Tuesday, 10 March 2015

The Sorcerers (1967)

"Classic 1960s British science fiction horror from writer
 John Burke and director Michael Reeves"

In between the low budget Italian Barbara Steele-starrer THE SHE BEAST and the magnificent classic of British cinema that is WITCHFINDER GENERAL, director Michael Reeves made THE SORCERERS. It's one of the very few movies that successfully managed to bridge the gap between a kind of cinema that already felt long gone (Universal, Boris Karloff, mad scientist movies) and the new, lively British cinema movement of blood-soaked Hammer horrors and kitchen sink dramas. THE SORCERERS has just had a deserved re-release on Blu-ray and DVD by Odeon in a gorgeously restored print that’s worth a look by long-time aficionados as well as those new to it.

One of my favourite stills from Denis Gifford's Pictorial History of Horror Movies

Professor Marcus Monserrat (Boris Karloff), medical hypnotist fallen on hard times, offers treatments for phobias and anxiety from the tiny threadbare flat he shares with his wife Estelle (Catherine Lacey) . But Monserrat has also been working on an as-yet untested project, one which he intends to use to allow the elderly and the infirm to experience a different kind of life by sharing the sensations of young subjects. Encountering bored Mike (Ian Ogilvy) in a Wimpy bar, Monserrat takes him home and tries out the device, which is a success. Unfortunately, Estelle quickly realises she can control Mike’s actions better than her husband, and uses Mike to experience the thrill of robbery and murder. As she, and therefore Mike, both become more uncontrollable, it is up to the frail and good-natured professor to try and stop her before the situation becomes even worse.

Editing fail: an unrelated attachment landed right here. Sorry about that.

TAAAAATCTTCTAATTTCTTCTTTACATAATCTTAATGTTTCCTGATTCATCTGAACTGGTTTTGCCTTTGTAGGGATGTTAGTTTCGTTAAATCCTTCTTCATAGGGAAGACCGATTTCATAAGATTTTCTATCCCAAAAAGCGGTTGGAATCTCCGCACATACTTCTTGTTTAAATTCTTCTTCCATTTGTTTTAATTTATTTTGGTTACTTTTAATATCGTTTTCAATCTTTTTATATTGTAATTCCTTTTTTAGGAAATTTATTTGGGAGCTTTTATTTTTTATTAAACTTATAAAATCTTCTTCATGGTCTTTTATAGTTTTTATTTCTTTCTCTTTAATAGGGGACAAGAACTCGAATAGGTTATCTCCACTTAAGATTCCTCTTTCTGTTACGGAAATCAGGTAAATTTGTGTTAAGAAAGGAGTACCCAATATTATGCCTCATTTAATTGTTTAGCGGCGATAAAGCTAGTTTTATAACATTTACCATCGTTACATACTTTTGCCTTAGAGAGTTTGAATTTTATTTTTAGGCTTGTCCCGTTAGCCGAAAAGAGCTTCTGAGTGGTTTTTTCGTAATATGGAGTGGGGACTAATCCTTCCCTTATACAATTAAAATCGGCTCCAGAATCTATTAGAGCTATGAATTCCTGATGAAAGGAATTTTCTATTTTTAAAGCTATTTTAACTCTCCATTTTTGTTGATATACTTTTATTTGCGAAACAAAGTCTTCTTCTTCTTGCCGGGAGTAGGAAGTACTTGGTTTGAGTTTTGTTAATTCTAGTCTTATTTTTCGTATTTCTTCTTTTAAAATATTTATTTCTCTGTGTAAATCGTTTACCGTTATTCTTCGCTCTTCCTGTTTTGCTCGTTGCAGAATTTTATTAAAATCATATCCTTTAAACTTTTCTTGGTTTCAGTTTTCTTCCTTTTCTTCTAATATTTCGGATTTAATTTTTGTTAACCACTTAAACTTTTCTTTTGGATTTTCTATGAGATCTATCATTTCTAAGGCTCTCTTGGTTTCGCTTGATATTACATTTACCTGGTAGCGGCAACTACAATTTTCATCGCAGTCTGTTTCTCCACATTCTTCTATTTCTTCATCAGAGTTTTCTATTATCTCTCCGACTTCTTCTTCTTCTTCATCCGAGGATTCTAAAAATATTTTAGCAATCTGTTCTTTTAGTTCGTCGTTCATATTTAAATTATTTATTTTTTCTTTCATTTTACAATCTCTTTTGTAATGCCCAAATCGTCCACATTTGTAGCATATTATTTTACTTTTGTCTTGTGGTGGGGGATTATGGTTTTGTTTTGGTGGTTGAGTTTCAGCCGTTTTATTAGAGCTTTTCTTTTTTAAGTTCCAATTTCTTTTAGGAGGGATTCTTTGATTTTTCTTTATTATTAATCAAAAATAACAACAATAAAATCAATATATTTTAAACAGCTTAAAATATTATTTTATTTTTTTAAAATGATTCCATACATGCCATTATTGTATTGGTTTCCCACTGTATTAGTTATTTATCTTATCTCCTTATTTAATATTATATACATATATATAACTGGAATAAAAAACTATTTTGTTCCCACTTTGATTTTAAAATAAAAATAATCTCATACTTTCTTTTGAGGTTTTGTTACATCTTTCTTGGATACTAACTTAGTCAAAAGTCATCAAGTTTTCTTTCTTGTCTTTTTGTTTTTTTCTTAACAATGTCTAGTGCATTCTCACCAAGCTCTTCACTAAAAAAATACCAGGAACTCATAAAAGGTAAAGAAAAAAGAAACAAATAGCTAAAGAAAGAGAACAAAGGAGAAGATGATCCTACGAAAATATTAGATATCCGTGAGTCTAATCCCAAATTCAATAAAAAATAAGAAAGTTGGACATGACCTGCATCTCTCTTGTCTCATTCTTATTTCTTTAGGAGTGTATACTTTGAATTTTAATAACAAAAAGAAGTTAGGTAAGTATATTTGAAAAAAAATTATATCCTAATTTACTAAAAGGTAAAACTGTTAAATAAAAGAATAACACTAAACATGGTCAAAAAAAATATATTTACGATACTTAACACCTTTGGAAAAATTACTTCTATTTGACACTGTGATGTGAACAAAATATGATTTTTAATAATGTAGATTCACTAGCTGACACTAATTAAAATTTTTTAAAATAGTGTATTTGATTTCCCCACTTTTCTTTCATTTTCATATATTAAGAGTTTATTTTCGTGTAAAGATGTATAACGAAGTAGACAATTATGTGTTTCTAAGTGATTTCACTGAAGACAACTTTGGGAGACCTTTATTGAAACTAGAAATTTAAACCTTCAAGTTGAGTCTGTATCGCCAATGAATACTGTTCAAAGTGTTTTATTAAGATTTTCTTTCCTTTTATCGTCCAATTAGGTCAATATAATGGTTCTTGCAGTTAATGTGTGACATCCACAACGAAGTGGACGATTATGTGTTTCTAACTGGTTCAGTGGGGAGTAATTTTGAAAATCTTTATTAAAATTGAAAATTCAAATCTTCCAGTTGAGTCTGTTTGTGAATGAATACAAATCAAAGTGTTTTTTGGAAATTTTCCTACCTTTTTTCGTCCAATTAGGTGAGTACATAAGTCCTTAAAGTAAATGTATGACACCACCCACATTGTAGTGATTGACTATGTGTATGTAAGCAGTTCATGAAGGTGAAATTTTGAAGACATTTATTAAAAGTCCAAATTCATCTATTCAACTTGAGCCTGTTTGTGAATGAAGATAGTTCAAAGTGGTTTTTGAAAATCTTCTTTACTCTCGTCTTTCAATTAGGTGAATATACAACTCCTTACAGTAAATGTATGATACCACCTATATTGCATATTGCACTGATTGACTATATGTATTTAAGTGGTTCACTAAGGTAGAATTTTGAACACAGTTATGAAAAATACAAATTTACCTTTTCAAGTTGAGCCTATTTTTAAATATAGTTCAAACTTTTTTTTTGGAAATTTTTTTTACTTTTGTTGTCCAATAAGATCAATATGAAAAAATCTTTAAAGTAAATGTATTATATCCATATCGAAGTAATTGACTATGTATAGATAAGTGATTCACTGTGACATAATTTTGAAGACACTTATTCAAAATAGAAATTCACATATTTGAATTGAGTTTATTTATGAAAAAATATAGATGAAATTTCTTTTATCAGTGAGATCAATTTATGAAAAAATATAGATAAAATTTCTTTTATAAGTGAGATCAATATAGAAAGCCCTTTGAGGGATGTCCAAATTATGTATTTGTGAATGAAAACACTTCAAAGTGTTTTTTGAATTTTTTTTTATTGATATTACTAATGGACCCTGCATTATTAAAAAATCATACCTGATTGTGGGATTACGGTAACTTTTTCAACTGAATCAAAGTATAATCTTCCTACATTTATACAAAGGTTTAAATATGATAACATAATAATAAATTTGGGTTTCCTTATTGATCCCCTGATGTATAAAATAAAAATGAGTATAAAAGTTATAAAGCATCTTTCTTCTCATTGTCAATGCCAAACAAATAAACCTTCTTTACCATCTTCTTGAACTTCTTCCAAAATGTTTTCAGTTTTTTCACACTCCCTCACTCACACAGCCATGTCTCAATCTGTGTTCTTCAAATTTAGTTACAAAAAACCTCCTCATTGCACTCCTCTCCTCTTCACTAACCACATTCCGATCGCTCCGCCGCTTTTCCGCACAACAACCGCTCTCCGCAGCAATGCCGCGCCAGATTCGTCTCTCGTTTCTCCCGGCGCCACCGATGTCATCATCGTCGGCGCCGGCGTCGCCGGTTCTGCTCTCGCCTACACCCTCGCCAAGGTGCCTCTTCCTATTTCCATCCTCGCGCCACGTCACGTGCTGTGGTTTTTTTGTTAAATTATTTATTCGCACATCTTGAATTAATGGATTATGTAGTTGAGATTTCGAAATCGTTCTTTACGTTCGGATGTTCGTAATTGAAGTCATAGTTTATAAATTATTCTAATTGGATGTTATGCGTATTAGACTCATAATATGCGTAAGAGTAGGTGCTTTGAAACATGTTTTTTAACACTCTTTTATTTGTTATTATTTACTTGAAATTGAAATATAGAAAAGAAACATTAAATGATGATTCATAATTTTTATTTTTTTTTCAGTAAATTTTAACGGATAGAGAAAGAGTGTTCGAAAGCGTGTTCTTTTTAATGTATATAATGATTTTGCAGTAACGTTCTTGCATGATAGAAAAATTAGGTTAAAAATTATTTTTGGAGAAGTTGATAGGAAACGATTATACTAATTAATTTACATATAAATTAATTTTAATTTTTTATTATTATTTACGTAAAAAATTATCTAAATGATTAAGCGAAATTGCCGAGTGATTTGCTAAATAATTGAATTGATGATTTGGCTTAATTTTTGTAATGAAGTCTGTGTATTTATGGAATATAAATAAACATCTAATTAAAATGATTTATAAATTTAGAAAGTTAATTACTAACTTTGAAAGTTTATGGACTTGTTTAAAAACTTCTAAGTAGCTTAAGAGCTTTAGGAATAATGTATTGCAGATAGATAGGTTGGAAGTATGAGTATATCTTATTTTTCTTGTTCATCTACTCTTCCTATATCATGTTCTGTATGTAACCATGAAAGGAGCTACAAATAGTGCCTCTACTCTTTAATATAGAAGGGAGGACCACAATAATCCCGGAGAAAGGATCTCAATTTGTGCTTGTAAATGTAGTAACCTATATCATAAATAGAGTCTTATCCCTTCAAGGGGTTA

A scene created by the miracle of setting a car on fire and then running away before the police turn up

THE SORCERERS has enough originality in its script, along with sufficient social commentary (the young and inexperienced being exploited by the old and impotent) to make it an unassuming little gem of a British horror picture. Key performances are all excellent, with Karloff giving us a subtle, nuanced and sympathetic character, and award-winning (for this) Lacey going well over the top as the villain of the piece. Composer Paul Ferris went on to do WITCHFINDER GENERAL as well as THE CREEPING FLESH and his music is nicely broken down and seedy to emphasise the surroundings. The car chase at the end is still impressive, and the knowledge that the final shots were performed under far from legal circumstances just adds an extra frisson to the feel of the movie.

Before Sheila Keith there was Catherine Lacey - another good reason to be scared of old ladies

Odeon Entertainment have done THE SORCERERS proud, giving us a transfer that’s a considerable improvement on the old Metrodome DVD. Most of the extras from the disc have been ported over, including the entry on Michael Reeves in the Eurotika TV series entitled ‘Blood Beast’, as well as a trailer and image gallery. There's also an early Michael Reeves short film 'Intrusions' which is black and white, silent, and runs for about ten minutes. There's no feature commentary but the short has one by Benjamin Halligan and Michael Armstrong. Of by far the greatest value in the extras, though, is a talking head piece by Johnny Mains, friend and associate of the late John Burke, whose original idea, and script, THE SORCERERS was. Johnny gives us background on the writing and production of the film that I’ve not come across anywhere else, and his account of the scuppering of Burke’s head screenwriter credit (he only gets ‘original idea’ on the film) is a detailed and heartfelt tribute to a writer he obviously admires greatly. 
        THE SORCERERS is a great British film, now finally given the presentation and the extras it deserves. Another cracker from Odeon. 

Odeon Entertainment have released Michael Reeves' THE SORCERERS on Region B Blu-ray and Region 2 DVD and it's out now

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